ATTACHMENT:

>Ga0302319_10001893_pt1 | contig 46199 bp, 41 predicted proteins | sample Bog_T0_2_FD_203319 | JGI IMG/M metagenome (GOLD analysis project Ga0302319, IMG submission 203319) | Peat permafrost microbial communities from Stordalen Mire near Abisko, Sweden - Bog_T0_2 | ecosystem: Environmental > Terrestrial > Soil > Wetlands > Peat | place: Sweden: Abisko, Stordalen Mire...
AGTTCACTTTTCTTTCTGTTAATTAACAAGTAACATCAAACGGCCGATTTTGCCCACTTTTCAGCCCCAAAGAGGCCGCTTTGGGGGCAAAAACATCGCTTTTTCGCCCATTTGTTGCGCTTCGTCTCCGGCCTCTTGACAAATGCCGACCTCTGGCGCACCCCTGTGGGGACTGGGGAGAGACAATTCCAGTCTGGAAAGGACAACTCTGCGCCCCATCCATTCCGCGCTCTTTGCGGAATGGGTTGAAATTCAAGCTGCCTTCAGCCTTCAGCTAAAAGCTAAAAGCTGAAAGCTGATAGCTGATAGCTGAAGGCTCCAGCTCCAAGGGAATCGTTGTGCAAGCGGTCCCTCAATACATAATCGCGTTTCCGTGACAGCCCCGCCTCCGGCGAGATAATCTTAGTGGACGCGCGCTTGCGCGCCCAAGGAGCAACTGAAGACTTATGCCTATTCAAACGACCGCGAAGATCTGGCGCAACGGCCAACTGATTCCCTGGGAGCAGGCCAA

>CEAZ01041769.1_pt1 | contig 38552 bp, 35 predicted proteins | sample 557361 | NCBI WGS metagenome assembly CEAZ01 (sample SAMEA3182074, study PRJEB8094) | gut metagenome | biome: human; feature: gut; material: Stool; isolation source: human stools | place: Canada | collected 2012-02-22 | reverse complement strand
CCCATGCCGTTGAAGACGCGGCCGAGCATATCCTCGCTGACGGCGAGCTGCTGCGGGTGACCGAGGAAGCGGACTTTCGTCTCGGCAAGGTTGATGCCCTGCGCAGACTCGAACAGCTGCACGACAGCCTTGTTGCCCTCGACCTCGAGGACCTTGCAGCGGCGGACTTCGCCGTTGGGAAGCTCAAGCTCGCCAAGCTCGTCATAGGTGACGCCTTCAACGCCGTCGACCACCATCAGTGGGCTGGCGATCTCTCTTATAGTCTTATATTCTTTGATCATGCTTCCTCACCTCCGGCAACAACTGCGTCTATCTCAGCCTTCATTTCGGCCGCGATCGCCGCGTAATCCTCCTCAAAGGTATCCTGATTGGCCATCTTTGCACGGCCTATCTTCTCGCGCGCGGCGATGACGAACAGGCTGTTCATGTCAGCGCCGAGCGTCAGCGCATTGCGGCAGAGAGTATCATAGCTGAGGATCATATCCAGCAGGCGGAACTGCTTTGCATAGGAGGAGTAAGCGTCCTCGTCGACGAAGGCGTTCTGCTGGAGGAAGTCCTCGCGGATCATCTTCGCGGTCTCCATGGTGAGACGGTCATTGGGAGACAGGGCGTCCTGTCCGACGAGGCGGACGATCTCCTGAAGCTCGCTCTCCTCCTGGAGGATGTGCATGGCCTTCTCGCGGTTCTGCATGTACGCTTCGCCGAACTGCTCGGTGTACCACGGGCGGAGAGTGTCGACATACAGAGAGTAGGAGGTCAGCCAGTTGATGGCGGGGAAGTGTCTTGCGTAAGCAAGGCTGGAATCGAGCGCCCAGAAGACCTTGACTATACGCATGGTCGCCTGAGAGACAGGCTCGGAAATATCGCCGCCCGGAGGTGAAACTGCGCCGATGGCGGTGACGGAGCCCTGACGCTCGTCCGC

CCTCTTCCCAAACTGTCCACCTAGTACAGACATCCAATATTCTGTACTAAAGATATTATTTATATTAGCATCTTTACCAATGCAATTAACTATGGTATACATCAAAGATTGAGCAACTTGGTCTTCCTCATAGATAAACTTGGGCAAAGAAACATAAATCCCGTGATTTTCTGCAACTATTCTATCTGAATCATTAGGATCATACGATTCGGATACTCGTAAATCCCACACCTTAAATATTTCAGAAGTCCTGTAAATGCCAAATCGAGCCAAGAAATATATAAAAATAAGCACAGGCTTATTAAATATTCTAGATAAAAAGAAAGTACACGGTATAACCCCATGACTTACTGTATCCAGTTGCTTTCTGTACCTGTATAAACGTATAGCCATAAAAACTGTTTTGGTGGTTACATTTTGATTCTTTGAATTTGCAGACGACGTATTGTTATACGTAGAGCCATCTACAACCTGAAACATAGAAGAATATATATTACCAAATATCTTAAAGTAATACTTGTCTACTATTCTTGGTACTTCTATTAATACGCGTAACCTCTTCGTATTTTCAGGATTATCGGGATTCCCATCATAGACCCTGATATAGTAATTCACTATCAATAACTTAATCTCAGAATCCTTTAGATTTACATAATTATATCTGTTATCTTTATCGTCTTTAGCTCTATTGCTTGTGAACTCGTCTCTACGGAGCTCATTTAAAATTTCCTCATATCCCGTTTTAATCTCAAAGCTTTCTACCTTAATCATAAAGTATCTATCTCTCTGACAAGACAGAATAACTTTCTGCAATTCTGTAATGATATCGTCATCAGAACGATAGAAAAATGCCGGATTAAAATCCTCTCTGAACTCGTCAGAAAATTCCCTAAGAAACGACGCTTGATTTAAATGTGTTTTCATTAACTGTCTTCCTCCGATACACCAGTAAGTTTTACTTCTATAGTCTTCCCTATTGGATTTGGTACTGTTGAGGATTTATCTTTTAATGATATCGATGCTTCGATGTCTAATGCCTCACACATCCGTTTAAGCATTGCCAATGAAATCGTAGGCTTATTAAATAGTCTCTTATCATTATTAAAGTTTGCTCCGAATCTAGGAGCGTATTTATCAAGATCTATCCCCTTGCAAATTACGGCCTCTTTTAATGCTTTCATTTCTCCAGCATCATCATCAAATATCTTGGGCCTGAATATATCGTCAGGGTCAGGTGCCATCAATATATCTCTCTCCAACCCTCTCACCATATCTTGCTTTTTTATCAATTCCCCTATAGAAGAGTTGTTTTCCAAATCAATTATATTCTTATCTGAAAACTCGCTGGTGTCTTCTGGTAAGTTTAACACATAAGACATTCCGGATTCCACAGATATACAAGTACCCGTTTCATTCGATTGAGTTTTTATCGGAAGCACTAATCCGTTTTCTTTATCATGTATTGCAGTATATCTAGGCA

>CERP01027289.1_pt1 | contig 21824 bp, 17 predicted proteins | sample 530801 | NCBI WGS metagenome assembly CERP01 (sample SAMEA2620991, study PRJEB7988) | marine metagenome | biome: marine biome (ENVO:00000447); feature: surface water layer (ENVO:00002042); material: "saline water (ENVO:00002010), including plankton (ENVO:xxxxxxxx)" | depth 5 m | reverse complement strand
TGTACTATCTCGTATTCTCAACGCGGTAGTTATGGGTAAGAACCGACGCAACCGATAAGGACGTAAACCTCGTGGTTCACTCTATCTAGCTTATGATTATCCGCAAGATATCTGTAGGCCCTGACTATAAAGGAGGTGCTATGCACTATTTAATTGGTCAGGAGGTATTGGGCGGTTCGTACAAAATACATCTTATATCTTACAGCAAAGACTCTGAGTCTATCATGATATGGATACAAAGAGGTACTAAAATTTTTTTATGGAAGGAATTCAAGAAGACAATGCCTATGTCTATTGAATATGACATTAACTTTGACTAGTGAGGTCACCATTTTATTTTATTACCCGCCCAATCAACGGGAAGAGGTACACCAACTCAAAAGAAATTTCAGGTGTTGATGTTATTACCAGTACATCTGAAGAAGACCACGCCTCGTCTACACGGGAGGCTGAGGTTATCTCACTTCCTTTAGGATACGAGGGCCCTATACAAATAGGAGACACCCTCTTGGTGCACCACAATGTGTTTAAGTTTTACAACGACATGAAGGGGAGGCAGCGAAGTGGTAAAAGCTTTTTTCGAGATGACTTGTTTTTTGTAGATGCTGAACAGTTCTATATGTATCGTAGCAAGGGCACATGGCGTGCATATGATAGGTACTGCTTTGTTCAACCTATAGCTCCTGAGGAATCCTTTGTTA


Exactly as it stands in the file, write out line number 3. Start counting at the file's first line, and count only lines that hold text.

>CEAZ01041769.1_pt1 | contig 38552 bp, 35 predicted proteins | sample 557361 | NCBI WGS metagenome assembly CEAZ01 (sample SAMEA3182074, study PRJEB8094) | gut metagenome | biome: human; feature: gut; material: Stool; isolation source: human stools | place: Canada | collected 2012-02-22 | reverse complement strand